Wish someone had caught this on camera for Youtube.
Scene related by reliable witness: an attentive mother and two children (daughter a couple of years older than the son) indicated the selection of puppets available for checkout at the library. "Which one do you choose?" she asked both. The young man didn't wait for his sister's preference before declaring, "I want the one she wants!"
Was the little boy so certain of his sister's astute taste that he knew he'd covet her choice? Or is he, even at that tender age, already convinced of the joys of sharing? Does it matter?
Either way, the wisdom of children again illuminates adult life. Modeling oneself after an exemplar; enjoying communal experience--both are so rewarding.
Had it been published online, this scenario could have invited footnoting in consumer behavior studies. Trolling the library's Academic Search Complete database for the subject, you'd note how frequently terms like "confidence", "loyalty", "narcissism" and "dissatisfaction" describe content, along with the expected "market analysis", "green marketing", "brand", and so forth.
Product selection is as emotional as it is intellectual, partly because we're offered a mind-boggling array of choices. "I'll have what she's having" is a practical solution.
Word of Mouth Marketing or WOMM (which to me sounds like Luke Skywalker's lightsaber) doesn't just inhabit business literature. At the library, it's a favorite customer service strategy. The overwhelmed patron confronted with banks of shelving can note with relief our approachable book "towers" with a few hand-selected titles. If that month's topic proves not to be a favorite, at least it's clear that focus and assistance are obtainable. The reference desk slideshow of What We're Reading Now highlights a dozen or so options; we offer handout lists narrowed to recommended Christian fiction, Sci-Fi classics, critics' choices, readalikes, etc.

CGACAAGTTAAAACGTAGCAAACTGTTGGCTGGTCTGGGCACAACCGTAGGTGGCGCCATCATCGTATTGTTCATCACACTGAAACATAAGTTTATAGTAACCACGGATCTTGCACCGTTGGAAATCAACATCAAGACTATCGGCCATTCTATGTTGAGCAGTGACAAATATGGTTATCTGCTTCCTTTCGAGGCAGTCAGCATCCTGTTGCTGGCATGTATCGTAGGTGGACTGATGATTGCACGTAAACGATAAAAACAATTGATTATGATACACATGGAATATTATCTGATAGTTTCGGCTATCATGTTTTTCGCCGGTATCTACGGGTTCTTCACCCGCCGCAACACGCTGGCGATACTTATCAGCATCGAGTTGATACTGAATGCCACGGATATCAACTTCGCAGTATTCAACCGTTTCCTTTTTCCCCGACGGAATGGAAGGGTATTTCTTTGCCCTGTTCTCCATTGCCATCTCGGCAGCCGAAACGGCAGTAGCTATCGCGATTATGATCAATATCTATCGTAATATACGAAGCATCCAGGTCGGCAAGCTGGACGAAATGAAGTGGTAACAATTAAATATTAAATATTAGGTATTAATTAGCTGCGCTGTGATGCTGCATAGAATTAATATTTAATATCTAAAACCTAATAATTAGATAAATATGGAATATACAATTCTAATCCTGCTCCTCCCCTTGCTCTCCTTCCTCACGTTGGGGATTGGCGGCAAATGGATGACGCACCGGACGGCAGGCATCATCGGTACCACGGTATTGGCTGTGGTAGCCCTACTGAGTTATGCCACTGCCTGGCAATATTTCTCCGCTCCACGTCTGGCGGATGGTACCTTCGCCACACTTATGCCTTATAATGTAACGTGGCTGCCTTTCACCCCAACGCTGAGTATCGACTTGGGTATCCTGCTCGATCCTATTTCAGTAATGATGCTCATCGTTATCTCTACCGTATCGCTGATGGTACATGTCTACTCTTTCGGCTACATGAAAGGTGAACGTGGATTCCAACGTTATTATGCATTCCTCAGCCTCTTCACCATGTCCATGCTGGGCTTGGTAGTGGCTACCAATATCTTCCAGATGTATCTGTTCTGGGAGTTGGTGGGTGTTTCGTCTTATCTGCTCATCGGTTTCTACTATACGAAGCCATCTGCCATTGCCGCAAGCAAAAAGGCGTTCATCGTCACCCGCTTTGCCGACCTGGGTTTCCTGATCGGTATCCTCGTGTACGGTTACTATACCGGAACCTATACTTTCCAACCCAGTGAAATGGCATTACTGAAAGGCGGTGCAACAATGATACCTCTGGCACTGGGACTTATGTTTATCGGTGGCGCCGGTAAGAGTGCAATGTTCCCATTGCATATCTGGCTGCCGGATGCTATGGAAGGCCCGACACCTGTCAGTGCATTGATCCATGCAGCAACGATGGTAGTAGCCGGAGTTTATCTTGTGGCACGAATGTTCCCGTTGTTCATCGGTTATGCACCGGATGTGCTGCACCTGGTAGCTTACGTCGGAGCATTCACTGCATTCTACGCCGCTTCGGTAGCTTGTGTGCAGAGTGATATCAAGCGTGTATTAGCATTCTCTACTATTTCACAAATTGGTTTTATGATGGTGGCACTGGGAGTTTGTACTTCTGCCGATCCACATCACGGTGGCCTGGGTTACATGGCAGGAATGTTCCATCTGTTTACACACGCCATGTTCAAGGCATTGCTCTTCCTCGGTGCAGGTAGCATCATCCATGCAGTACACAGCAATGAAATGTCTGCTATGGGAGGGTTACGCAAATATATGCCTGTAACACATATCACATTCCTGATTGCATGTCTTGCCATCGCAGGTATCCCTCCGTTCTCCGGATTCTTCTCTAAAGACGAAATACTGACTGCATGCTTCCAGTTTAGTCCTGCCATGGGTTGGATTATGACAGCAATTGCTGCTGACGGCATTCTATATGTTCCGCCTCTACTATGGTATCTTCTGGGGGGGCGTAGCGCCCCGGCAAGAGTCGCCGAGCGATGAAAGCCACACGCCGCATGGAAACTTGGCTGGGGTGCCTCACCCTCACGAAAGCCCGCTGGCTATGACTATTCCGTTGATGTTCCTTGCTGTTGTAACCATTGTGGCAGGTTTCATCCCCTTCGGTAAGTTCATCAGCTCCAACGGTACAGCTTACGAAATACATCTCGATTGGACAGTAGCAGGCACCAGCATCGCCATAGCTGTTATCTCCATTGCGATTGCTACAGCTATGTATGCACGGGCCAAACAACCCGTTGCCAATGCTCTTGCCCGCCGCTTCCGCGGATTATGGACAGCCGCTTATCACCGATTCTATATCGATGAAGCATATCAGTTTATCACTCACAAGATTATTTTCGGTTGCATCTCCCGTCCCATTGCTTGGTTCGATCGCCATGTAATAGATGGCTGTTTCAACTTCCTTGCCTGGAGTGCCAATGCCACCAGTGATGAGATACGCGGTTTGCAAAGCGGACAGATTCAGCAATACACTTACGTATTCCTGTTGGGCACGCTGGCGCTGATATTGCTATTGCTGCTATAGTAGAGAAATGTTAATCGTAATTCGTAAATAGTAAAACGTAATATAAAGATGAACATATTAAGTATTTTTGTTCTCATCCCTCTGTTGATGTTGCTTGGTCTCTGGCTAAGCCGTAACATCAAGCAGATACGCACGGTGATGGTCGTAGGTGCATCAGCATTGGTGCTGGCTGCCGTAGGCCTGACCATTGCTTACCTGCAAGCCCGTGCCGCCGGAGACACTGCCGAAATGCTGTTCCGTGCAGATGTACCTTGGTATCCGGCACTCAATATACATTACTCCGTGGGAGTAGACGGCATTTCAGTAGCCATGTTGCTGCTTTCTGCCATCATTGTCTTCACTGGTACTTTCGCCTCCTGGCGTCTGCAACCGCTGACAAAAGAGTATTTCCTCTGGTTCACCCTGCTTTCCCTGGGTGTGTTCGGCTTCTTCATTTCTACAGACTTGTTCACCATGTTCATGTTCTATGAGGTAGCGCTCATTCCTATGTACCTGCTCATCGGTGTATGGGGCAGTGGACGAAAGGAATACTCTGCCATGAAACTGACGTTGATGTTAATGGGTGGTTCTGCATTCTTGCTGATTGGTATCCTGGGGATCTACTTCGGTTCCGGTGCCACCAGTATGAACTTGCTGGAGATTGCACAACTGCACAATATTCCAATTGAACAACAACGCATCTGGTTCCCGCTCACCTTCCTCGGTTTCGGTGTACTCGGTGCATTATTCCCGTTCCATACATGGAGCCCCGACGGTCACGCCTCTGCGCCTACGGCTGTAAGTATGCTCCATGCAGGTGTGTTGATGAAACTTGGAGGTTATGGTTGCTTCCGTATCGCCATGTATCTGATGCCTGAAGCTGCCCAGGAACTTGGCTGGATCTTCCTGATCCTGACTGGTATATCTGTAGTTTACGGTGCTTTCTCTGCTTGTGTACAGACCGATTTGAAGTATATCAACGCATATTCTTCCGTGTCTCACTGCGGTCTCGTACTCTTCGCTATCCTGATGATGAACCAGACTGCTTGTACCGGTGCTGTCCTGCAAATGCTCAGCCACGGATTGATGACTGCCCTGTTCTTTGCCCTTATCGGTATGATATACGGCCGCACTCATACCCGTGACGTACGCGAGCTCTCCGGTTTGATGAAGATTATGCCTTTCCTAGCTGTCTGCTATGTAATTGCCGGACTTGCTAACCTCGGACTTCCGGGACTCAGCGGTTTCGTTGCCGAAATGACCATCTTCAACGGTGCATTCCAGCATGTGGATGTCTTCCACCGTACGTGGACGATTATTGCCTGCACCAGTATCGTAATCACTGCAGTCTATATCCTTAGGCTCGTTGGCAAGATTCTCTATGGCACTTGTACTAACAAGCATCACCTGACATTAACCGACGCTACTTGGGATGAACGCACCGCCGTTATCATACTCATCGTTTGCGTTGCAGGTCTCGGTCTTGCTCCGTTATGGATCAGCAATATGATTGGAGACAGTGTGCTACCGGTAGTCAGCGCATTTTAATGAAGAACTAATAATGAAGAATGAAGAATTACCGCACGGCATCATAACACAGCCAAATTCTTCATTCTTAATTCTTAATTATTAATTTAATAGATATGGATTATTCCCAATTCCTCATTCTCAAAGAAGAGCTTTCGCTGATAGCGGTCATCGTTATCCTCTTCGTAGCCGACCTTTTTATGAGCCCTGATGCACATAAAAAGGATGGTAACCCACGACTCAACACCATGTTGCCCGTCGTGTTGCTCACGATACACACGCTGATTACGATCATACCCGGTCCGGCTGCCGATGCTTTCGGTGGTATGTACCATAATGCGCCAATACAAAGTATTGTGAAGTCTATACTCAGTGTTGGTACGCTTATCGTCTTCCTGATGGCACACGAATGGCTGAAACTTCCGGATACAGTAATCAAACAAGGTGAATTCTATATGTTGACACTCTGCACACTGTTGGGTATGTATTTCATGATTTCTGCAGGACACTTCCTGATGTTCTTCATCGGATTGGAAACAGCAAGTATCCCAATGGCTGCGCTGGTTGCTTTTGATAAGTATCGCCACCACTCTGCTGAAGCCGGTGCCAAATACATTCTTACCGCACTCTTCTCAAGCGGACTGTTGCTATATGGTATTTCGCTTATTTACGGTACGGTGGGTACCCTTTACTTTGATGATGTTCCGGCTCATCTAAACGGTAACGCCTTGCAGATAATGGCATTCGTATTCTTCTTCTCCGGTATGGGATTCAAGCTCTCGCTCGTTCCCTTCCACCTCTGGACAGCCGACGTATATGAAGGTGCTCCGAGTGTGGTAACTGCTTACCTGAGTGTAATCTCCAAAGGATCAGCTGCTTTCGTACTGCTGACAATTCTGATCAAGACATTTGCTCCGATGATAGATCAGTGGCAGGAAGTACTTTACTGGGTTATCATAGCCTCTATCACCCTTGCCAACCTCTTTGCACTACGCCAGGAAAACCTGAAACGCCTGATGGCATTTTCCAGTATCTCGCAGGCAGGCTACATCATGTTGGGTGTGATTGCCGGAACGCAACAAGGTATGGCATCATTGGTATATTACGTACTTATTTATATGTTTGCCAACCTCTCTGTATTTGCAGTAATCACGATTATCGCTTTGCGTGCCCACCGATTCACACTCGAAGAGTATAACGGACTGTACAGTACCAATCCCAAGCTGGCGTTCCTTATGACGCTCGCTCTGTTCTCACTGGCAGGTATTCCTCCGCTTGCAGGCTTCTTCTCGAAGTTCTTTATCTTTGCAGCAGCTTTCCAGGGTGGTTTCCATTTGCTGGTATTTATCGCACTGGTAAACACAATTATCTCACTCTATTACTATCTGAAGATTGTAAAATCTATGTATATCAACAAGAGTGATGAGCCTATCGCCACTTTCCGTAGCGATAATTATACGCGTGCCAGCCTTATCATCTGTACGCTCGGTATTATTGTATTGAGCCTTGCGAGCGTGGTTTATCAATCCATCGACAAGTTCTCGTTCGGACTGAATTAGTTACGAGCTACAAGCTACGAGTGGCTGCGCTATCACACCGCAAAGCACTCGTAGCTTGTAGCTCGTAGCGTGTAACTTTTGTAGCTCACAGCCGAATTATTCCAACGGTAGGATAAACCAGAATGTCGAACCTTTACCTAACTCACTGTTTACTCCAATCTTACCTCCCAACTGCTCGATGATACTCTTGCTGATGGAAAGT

More library WOMM:
Fondly recalling a novel read years ago, the customer had wished to re-connect with it for a long time-- difficult without knowing title and author. "It's about a Confederate hero," she remembered, "actually, no, more about his wife...." That's all I needed to hear. I'd seen a review of Allan Gurganus' forthcoming Local Souls earlier this week, so his 1989 The Oldest Living Confederate Widow Tells All (I loved it, too) immediately came to mind. Anyone passing by the ref desk and hearing us gush about it received a massive dose of WOMM.
Hoping to locate the book inspired by Beth Terry's My Plastic Free Life blog, another patron was delighted to find Plastic Free: How I Kicked the Plastic Habit and How You Can, Too available. She also recommended Rick Smith's Slow Death by Rubber Duck: The Secret Danger of Everyday Things.
Customer enthusiasm for PBS' Call the Midwife series on DVD inspired a favorite viewing experience at my house. So here's a WOMM prompt for other Midwife fans fascinated by depictions of British life in the 1950s: David Kynaston's wonderfully informative Austerity Britain, 1945-51; Family Britain, 1951-1957; and Modernity Britain: Opening the Box, 1957-59.
If you're a grownup (especially thirty-plus and a parent/guardian/aunt or uncle) you, too, may have savored a sandwich meal involving no sandwiches.